It was Bernanke’s finest hour. He faced the situation that Greenspan had blown in 1997, and came up with the correct solution. Greenspan had let the won (and the currencies of the other Asian Tigers) collapse without providing any help whatsoever.
The Solution to Triffin’s Dilemma
Bernanke’s currency swaps in October 2008 demonstrates the solution to Triffin’s Dilemma. A country does not need to run trade deficits in order to make increasing amounts of its currency available to other countries. Its central bank can also trade currencies with foreign central banks. Let me explain. There are two ways enough dollars can build up abroad to finance trade:
- One Sided Flows. One way occurs when a foreign central bank builds up its dollar reserves without the Federal Reserve building up reserves in that foreign currency. This method causes the dollar to strengthen versus the foreign currency in foreign exchange markets and causes the foreign currency to weaken versus the dollar in foreign exchange markets. The Peoples Bank of China currently builds up dollar reserves, not because it needs them, but in order to keep its currency weak versus the dollar in order to steal market share from U.S. Industries. As a result, China gets investment in tradable industries while the United States does not.
- Two Sided Flows. The other way occurs when two central banks swap each others currencies. This method does not cause any change in the relative value of the two currencies. If foreign central banks do not cooperate with the Federal Reserve, then the Federal Reserve can simply buy the same value of their currency reserves that they buy of our reserves. The Federal Reserve already has the authority to buy foreign currency reserves on its own account with or without the approval of the U.S. Treasury.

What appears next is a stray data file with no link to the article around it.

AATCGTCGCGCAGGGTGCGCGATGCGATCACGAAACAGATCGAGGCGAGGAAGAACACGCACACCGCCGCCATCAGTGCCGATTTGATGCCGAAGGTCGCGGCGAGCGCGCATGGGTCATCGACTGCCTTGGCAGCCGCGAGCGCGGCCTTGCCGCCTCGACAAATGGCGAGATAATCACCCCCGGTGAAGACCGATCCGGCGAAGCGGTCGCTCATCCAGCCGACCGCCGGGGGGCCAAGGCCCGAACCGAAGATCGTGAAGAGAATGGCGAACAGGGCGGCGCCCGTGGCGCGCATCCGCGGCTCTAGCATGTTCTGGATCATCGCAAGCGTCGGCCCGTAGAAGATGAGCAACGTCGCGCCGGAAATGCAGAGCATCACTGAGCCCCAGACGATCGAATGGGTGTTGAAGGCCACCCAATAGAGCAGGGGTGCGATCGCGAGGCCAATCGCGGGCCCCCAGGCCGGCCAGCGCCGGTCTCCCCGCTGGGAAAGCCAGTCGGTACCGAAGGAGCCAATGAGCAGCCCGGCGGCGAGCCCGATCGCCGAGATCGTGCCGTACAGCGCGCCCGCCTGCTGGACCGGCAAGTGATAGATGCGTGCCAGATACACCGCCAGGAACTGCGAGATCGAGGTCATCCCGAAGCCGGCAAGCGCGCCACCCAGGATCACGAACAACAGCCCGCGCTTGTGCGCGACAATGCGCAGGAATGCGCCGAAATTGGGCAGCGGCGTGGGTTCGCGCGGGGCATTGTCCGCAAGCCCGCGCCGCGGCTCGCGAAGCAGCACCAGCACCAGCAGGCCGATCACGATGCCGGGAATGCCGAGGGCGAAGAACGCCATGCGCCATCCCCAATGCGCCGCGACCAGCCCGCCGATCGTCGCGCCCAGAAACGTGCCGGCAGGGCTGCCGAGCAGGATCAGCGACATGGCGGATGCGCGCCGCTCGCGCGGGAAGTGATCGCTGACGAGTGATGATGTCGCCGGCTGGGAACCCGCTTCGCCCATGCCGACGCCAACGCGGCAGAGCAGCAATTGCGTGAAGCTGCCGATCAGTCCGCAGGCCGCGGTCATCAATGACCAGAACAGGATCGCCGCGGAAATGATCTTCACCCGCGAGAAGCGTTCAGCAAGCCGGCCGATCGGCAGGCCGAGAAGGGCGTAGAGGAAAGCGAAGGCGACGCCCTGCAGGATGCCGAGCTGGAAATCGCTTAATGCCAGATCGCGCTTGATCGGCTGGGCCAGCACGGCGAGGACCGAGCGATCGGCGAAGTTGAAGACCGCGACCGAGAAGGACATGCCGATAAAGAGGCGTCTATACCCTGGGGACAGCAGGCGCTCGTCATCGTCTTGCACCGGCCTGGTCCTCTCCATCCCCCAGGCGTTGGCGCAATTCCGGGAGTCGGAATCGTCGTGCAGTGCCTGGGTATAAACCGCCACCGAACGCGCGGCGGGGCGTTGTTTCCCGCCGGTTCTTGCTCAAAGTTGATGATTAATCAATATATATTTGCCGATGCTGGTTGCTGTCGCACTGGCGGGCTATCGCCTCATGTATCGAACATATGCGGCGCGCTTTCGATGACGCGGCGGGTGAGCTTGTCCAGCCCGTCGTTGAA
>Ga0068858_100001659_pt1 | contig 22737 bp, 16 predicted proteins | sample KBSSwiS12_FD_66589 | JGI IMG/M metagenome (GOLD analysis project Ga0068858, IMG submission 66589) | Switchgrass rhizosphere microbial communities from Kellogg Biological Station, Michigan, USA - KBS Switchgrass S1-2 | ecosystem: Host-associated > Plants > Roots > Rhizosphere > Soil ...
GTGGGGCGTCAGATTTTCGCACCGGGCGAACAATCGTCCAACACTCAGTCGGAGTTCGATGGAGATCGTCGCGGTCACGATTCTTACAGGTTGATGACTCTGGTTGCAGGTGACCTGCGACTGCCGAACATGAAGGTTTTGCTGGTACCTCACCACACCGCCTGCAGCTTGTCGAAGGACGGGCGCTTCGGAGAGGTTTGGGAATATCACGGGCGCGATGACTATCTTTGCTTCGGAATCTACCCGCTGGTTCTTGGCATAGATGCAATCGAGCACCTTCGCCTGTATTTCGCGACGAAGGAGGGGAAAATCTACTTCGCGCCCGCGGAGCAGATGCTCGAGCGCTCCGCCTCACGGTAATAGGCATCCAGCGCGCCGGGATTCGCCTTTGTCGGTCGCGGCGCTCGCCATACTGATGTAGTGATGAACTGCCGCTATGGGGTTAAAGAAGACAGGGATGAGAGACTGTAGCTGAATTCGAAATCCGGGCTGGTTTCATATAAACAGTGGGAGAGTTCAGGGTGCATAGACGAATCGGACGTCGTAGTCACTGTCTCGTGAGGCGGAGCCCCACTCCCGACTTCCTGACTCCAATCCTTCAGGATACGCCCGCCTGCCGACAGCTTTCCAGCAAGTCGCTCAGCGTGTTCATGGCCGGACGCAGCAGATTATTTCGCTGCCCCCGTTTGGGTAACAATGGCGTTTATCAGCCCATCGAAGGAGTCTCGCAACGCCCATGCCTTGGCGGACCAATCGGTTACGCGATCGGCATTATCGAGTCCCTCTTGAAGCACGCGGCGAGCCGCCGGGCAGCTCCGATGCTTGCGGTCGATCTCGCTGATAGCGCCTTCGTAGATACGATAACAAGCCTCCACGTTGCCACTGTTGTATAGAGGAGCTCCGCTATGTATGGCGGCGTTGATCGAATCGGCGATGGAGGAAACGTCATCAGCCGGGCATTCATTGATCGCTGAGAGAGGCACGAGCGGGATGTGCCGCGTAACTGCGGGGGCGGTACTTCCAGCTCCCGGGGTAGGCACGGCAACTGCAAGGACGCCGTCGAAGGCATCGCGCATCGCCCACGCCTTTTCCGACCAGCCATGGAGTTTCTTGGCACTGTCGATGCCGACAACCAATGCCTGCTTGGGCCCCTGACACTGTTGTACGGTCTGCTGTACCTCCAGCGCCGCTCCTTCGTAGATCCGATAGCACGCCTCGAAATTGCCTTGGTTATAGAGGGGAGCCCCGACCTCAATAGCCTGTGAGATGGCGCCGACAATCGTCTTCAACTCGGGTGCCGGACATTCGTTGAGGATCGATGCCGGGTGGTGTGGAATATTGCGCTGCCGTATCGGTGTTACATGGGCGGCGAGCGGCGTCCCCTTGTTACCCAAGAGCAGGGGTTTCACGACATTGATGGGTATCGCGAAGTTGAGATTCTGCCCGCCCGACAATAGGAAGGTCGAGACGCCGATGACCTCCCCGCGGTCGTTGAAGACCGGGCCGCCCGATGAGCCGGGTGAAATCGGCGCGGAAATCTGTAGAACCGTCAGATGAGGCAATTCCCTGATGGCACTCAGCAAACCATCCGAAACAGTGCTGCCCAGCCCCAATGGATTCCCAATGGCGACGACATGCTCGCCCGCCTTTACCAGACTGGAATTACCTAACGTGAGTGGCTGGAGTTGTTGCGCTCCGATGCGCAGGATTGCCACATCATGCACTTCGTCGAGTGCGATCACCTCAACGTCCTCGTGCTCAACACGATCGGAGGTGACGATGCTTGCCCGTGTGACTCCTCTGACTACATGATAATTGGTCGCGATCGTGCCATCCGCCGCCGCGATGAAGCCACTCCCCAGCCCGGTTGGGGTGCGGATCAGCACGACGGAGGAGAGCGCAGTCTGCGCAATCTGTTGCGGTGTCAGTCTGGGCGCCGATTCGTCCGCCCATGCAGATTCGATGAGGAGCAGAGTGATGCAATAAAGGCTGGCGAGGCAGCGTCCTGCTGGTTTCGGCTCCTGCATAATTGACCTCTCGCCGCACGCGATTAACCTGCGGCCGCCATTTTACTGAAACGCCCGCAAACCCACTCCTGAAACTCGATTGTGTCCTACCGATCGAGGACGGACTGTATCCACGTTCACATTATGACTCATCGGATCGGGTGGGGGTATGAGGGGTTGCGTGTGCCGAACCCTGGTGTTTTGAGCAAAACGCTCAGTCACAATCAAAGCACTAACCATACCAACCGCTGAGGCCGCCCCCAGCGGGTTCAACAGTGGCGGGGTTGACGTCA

There is still a way to restore full faith in the dollar as the world's reserve currency and avoid the crash. All we need is to do is:
- Balance Trade. Trade deficits cause the dollar to build up abroad and prevent the United States from getting needed investment in its tradable goods sectors. We can easily balance trade with a WTO-legal scaled tariff
- Balance Budgets. Our imbalanced budgets threaten the confidence that is needed for investors to put their money in U.S. Treasury bonds. The budget would quickly get balanced if House Republicans stick to their guns and refuse to raise the debt limit this May.
- Balance International Money Flows Instead of buying its own treasury bonds (QE2), the Federal Reserve should right now be buying foreign reserves in order to balance trade. If China won’t let them buy reserves, they can make a tidy profit by establishing a Sovereign Wealth Fund to buy Chinese stocks.
Unfortunately, our economic and political leaders are doing none of the above. The eventual dollar crash, spike in U.S. interest rates, and high U.S. inflation is virtually inevitable. All because our economic leaders can't see their way out of Triffin’s Dilemma.